When a corporation makes mistakes, the CEO resigns. When a PE firm makes mistakes, it cans portfolio company management. With all this talk of a PE firm shakeout, will the heads of firms resign? It doesn’t seem likely. In fact, I am not sure that has ever happened in the history of private equity. The keyman provision and ten-year tie-up period make PE heads accountable in different ways than managers of public companies. When a firm messes up royally, the top dogs stick around.
Yet today we saw the head of one of the largest PE firms in the world resign. Philip Yea, CEO of 3i, stepped down after news that the company’s investments plunged 21%. The difference here, of course, is that 3i is a public company.
Maybe those PE firm heads don’t need to resign (although I’m sure some LPs would like certain GPs’ heads on a platter). Instead, they could benefit from extending an olive branch in LP relations. Judging by the commentary at this conference and Wharton, LPs are imploring GPs to “do the right thing.” For example, Solomon Owayda of SVG Advisors, said the top two things GPs should do now is lower their fees and increase the amount of GP commitment to their own funds.
Regarding fees, he said the fee structure originated to cover the bare essentials in the cost of managing the fund. As fund sizes increase, it has become a profit center for PE firms. It needs to go back down to cover just the costs. James Kester of Zurich Alternative Asset Management added, “Management fees should do nothing more but keep the lights on.”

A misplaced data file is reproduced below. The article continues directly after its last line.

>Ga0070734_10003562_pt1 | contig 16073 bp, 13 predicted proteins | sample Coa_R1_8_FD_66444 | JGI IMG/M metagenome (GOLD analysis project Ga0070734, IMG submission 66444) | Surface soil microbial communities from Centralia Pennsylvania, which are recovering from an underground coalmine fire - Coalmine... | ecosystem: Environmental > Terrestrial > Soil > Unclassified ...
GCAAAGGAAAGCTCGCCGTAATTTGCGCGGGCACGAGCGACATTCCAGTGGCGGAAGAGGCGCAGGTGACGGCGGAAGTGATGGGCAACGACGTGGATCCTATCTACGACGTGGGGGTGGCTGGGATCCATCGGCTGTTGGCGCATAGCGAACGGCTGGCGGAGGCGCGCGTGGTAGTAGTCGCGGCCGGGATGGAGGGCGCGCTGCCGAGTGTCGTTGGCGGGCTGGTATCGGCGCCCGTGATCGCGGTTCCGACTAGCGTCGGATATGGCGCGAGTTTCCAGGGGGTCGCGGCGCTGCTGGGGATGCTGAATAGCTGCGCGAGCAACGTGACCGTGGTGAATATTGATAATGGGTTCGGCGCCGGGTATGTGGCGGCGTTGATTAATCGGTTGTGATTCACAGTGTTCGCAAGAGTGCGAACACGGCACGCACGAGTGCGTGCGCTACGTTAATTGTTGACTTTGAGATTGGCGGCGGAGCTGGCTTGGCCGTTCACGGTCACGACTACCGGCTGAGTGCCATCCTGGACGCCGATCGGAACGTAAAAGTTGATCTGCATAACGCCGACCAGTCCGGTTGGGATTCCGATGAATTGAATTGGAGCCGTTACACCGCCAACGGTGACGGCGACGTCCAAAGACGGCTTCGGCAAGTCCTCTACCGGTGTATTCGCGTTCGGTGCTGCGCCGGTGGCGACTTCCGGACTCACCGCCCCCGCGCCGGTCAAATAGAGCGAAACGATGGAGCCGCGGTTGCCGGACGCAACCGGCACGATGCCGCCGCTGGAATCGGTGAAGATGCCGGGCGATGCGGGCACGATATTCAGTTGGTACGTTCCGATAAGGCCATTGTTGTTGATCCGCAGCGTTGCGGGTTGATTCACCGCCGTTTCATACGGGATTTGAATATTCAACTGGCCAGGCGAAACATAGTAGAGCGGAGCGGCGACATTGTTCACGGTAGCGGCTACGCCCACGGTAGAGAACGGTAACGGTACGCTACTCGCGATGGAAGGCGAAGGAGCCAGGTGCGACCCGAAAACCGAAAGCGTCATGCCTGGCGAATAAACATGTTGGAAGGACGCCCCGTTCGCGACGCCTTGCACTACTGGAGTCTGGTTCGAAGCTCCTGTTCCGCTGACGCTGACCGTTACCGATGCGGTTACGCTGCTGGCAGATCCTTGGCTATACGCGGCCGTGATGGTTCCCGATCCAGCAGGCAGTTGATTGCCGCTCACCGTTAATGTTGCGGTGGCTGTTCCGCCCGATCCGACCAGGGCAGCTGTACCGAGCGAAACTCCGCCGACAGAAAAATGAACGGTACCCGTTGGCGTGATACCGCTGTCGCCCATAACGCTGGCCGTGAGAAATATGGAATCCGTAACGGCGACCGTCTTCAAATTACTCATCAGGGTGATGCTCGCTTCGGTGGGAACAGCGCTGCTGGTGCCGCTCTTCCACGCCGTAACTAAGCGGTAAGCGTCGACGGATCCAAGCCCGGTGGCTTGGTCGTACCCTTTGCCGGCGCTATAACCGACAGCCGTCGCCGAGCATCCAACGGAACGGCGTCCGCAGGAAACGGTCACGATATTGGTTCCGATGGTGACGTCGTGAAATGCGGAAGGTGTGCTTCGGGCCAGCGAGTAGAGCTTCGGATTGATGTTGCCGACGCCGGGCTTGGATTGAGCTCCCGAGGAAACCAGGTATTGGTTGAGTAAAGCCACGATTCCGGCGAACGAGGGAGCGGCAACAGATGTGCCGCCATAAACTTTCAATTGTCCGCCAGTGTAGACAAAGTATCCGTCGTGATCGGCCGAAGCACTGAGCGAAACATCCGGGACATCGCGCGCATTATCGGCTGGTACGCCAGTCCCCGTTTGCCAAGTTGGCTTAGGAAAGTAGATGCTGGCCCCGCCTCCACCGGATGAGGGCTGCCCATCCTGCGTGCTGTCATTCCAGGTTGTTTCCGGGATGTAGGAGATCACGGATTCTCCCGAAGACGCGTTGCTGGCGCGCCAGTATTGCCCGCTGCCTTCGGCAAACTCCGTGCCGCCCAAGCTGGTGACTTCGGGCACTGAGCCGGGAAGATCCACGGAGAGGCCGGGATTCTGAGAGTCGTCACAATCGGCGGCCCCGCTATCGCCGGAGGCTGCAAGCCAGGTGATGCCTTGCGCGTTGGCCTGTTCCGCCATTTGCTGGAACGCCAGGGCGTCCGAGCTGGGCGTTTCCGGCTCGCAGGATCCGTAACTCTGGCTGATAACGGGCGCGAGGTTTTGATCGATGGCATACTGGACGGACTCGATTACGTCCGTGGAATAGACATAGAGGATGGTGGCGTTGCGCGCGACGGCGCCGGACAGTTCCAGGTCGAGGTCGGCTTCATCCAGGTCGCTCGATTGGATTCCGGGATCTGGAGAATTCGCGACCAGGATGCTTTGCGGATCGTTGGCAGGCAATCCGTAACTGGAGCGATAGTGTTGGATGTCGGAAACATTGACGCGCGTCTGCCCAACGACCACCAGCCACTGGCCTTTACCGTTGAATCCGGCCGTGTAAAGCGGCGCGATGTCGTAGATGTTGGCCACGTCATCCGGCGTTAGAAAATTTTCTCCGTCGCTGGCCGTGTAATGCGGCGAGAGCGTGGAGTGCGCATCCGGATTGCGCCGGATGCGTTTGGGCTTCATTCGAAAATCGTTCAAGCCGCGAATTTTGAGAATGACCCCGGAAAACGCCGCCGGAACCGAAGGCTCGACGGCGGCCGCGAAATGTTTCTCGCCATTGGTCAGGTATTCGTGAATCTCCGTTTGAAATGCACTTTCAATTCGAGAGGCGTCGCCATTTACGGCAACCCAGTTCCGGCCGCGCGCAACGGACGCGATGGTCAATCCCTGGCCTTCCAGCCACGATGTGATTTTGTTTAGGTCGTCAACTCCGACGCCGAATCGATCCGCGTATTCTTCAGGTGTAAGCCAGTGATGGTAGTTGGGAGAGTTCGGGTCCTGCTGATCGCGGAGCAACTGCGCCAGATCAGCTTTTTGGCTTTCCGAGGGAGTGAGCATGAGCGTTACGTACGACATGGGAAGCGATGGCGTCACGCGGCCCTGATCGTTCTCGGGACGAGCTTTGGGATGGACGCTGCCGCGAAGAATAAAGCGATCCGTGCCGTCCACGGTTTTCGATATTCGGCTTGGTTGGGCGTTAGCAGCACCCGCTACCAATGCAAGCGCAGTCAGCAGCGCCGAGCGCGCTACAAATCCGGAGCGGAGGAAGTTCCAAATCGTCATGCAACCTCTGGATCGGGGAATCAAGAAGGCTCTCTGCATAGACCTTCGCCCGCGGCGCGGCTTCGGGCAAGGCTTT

In typical self-defeating LP nature (stick up for yourself, guys!), Kester said, “We’re the ones to blame. We’ve put too many people in business and have continued to fund them.” He did issue a battle cry: “We have to stop that. We have to stop keeping marginal GPs in business and no longer permit a misalignment of interest where private equity is an attractive profession to be in regardless of the performance of your funds.”
Owayda also brought up transaction fees. He said that back in the day, 100% of deal fees went to LPs. Can you imagine? Then it shifted to an 80/20 split, and now its close to 20/80. That trend will likely reverse itself, he said.
Lastly, Owayda suggested, firms should do a “waterfall carried interest,” at the end of the fund, instead of on a deal by deal basis, to avoid clawbacks. Not the first time we’ve heard about GP clawbacks.
(Sidenote: Talk about a fast news cycle-it’s only been a few days since we posted a liveblog of 3i CEO Philip Yea’s speech at the Wharton conference! You can revisit his obsolete plans for carrying 3i through the downturn.)